One evening earlier this year, I settled down at my computer to sort through the flood of e-mail that fills my inbox each day and instead spent a long time looking at photos. Hunting for a document I wanted to consult, I had opened a folder I hadn’t opened for quite a while and found inside it another folder filled with photos of my family…Mum, Dad, my sister and brothers, me wearing cowboy boots and a cowboy hat (I was a lot younger then and about half my current height). Once you start slowly making your way through dozens and dozens of images of your past frozen in time, it’s very hard to stop.
At one point, I came upon an image I didn’t remember ever seeing before (my niece had put together the digital photo gallery for the rest of the family after my parents died). It showed a gathering of happy couples clearly assembled for a special occasion, and as I scanned the faces of my parents and two pairs of aunts and uncles, I realized what it was. For many years, my parents and many of the cousins on my dad’s side of the family got together for what I knew as a McNamara Dinner (there were a lot more McNamaras than Lewises). They gathered twice a year, always settling on the date of the next dinner before the evening had ended. I knew my parents looked forward to every dinner. At some point after most of the diners had retired, the dinners became lunches, and as the years went on, the lunches were held only once a year and the diners became fewer in number, until there were so few and many of the few were sufficiently advanced in age that there were no more lunches.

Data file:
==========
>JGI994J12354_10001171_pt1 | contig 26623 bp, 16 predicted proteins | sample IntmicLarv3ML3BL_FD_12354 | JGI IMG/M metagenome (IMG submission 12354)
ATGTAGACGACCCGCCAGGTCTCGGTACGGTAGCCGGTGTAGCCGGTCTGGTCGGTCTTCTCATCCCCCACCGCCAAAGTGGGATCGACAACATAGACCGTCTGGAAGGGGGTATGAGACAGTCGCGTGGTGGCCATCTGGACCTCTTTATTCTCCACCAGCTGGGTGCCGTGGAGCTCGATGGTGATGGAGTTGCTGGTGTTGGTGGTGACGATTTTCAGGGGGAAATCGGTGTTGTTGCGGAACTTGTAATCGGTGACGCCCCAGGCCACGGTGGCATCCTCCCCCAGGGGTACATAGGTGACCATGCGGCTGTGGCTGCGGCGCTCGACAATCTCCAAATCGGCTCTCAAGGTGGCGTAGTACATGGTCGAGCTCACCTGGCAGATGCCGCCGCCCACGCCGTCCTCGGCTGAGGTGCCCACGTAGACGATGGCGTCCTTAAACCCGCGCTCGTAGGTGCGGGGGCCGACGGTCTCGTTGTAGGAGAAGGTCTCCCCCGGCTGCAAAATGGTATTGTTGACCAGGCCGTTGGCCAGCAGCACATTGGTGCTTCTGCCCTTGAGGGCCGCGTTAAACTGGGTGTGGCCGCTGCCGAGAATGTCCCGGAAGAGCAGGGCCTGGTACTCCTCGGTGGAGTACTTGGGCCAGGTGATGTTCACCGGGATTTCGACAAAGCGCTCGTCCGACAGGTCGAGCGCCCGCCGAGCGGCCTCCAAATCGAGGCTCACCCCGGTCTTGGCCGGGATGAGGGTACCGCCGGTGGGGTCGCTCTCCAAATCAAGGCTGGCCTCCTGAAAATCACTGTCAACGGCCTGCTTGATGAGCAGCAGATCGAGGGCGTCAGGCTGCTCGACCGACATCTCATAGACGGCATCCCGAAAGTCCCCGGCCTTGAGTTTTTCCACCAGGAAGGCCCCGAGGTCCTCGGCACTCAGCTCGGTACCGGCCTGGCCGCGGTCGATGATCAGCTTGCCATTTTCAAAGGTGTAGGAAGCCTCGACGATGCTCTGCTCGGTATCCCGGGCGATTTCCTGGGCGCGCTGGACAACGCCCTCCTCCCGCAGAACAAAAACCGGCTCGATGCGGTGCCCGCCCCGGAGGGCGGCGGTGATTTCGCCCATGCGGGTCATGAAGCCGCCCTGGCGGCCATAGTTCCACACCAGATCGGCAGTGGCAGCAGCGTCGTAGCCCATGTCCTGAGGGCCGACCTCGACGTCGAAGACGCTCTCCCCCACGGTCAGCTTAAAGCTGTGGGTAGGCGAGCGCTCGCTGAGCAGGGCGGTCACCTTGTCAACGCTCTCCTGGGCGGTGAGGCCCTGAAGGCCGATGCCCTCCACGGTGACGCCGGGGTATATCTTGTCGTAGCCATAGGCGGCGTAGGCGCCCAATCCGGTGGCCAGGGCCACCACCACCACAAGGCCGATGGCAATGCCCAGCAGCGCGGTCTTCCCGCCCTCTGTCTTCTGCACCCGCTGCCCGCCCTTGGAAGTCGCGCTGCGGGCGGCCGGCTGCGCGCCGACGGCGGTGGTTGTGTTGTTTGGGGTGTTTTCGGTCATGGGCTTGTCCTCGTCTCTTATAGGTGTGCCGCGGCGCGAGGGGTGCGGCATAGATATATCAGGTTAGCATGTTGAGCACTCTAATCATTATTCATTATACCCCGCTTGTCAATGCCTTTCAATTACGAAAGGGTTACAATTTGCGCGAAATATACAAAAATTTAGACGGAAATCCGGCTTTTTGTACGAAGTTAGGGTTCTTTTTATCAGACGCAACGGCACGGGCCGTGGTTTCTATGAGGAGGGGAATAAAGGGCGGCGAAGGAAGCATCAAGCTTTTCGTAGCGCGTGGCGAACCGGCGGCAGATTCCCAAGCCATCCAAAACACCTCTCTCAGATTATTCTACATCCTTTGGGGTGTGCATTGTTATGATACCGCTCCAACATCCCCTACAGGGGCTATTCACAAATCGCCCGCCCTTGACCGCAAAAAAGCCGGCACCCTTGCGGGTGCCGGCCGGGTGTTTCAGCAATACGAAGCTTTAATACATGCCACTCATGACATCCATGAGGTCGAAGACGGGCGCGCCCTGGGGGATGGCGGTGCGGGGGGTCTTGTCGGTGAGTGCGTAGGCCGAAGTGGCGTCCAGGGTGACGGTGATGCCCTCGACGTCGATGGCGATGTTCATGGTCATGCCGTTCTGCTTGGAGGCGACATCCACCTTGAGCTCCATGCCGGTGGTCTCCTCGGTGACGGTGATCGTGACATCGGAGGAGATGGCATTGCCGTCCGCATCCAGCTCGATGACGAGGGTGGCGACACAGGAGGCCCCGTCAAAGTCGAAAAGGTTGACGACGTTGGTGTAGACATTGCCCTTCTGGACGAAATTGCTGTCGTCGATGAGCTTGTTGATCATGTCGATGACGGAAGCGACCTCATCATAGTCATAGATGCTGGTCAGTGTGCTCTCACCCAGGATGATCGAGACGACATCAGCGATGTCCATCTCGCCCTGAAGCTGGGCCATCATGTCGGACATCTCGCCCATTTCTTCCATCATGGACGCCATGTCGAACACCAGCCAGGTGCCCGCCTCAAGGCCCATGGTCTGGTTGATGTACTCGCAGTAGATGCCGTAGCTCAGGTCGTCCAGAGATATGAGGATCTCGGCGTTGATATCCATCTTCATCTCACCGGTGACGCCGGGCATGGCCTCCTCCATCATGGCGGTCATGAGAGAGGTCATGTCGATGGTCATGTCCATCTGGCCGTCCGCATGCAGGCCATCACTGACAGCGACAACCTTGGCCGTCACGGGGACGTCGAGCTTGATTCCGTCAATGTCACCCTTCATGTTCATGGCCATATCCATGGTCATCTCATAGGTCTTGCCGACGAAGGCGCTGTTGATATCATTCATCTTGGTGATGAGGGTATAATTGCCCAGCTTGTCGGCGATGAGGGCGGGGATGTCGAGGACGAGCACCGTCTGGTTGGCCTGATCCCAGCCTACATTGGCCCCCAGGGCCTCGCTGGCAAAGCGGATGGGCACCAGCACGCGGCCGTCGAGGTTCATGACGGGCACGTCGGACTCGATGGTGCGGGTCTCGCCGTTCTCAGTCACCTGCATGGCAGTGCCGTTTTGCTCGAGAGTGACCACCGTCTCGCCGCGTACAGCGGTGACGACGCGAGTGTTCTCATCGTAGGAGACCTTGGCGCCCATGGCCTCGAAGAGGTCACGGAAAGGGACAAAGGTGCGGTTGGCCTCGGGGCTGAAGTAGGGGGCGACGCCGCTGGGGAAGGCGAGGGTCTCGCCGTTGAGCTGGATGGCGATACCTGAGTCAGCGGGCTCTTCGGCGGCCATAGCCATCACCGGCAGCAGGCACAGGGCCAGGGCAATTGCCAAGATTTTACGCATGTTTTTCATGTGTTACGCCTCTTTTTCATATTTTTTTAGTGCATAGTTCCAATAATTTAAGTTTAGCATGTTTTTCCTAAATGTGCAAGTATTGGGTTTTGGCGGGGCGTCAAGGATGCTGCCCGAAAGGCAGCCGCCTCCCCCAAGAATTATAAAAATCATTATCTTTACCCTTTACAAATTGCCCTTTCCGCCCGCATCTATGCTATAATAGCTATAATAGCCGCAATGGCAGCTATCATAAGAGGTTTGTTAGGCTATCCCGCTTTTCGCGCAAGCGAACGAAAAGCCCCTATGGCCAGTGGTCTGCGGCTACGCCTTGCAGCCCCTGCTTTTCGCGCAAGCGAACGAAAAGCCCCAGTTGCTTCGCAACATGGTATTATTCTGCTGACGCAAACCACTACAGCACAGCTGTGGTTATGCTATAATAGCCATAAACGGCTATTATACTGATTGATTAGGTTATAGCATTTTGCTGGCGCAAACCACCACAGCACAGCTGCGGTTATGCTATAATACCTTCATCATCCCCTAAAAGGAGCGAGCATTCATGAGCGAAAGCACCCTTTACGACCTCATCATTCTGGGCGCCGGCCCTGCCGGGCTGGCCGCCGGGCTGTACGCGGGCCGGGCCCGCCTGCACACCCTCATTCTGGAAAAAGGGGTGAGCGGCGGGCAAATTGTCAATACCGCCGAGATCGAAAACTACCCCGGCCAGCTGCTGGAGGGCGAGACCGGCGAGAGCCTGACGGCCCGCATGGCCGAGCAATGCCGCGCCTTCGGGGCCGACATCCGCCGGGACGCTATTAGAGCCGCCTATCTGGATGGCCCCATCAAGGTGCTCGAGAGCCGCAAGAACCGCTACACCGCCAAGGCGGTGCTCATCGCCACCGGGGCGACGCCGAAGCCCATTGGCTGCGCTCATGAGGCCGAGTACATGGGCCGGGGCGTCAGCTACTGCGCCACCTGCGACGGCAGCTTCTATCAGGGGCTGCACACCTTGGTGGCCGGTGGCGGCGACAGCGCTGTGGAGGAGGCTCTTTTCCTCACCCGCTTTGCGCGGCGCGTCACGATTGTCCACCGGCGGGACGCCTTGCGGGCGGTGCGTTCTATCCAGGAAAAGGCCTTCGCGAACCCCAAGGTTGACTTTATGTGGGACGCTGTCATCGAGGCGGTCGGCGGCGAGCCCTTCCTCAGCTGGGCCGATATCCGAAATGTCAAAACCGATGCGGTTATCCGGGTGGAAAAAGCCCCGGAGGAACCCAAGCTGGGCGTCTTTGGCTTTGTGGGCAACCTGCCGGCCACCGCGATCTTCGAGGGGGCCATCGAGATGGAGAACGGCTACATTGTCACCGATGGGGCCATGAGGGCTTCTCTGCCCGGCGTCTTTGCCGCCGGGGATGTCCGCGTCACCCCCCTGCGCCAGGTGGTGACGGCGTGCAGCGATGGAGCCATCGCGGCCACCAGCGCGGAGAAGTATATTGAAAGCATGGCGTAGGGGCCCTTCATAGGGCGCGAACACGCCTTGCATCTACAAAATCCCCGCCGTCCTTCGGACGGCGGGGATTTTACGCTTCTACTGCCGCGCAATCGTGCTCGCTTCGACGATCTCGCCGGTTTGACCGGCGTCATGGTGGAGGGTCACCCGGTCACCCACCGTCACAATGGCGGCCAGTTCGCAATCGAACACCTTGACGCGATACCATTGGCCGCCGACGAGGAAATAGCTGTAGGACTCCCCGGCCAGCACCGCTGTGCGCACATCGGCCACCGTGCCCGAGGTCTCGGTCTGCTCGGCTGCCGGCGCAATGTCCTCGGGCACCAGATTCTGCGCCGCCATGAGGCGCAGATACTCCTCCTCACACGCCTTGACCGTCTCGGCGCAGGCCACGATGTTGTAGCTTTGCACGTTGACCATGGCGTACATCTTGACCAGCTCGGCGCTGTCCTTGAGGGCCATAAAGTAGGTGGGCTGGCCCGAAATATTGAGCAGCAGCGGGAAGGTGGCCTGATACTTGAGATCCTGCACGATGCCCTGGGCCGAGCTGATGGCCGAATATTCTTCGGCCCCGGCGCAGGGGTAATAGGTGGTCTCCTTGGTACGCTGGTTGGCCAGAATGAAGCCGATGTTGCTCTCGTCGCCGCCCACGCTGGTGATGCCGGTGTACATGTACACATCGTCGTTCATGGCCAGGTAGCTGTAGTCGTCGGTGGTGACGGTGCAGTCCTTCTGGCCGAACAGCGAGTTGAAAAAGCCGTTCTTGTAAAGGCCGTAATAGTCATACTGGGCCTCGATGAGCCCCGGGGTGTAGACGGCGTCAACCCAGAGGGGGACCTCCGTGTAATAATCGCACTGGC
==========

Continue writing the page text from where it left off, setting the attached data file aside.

After my mum died, it occurred to me one day that there were two cousins left—my dad’s brother Ron and the patriarch of the family, Cousin Gerald. When they died, I realized, the patriarch of our branch of the clan would be my cousin, senior to me by about seven months.
Very shortly after I found and sat staring at that photo, my sister called to tell me that Uncle Ron had died that day. She called the next day to tell me that Cousin Gerald had died.
My uncle’s funeral will be in late June, but Gerald’s was a few weeks after he died. I liked him, and more importantly, I knew that my father had always liked and greatly respected him. My parents would have wanted to be at the funeral, and I wasn’t going to miss it.
Gerald had been around for more than 100 years, and he was much loved by a huge family and a lot of friends. The church was full and the Mass was an uplifting and even grin-inducing celebration of a life well lived. And of family. (And of everything Irish!)
Now that the last of the diners have arrived, the McNamara Dinners can resume. Within what is now the eldest generation of the clan, my siblings and I are separated from our cousins by geography, but we keep in touch—or try to. As I was wishing my older cousin a happy birthday on Facebook, I learned to my shock that he is not, in fact, the eldest. I am. Which makes me the patriarch. Which feels odd, because not long ago, I was a kid wearing cowboy boots.
Murray Lewis, Editor-in-Chief